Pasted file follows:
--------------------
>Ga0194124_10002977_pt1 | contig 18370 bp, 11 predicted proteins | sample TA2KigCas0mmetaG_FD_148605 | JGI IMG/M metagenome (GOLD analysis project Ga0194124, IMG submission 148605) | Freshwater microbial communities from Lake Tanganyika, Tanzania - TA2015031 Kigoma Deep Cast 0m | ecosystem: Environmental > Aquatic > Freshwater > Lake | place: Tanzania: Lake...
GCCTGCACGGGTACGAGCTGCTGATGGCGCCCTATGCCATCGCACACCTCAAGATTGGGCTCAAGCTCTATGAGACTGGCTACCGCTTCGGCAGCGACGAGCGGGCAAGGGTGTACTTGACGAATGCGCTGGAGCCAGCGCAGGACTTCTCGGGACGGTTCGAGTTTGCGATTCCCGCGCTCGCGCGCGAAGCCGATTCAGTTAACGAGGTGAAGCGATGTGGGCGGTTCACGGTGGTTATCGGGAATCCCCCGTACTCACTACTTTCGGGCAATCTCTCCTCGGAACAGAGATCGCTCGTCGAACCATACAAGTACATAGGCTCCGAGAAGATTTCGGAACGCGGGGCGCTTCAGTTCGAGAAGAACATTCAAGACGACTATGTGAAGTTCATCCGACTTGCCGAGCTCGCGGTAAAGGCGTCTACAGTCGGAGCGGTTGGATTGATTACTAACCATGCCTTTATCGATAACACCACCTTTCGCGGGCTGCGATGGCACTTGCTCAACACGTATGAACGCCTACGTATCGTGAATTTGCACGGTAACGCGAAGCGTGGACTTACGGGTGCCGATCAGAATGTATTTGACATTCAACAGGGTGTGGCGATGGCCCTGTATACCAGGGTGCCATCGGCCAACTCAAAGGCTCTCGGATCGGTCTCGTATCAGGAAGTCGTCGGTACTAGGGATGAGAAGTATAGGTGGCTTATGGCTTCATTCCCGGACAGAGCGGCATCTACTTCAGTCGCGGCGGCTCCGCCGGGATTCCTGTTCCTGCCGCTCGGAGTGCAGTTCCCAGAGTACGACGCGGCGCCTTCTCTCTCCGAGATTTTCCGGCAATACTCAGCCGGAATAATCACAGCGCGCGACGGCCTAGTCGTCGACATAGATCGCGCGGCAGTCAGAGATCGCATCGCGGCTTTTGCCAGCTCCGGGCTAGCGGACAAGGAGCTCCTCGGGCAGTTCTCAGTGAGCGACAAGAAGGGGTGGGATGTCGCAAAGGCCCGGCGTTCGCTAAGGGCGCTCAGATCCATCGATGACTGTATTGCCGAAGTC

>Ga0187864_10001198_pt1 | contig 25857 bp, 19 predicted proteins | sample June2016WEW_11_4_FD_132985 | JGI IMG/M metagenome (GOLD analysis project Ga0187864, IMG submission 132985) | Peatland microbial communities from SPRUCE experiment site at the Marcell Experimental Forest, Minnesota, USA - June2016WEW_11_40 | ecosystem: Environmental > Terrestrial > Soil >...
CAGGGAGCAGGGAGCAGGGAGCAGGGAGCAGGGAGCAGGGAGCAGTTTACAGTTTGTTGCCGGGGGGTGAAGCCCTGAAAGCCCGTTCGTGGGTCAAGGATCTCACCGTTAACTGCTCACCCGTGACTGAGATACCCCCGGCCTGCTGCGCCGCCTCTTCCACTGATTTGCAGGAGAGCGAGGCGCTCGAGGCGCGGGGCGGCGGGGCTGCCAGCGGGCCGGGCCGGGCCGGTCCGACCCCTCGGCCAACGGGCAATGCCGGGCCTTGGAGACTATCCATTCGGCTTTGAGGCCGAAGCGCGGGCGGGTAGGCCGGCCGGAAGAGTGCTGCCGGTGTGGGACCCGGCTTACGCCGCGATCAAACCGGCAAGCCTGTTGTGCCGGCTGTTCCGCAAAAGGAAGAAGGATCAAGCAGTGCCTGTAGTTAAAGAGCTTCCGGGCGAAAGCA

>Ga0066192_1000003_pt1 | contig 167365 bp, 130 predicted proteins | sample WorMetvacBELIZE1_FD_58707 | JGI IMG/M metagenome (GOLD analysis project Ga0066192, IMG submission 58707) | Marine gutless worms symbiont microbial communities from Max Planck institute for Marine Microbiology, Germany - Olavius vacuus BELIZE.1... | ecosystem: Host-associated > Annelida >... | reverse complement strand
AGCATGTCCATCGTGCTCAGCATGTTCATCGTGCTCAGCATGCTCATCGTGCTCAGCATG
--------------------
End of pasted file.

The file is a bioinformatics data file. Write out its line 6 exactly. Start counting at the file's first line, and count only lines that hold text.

AGCATGTCCATCGTGCTCAGCATGTTCATCGTGCTCAGCATGCTCATCGTGCTCAGCATG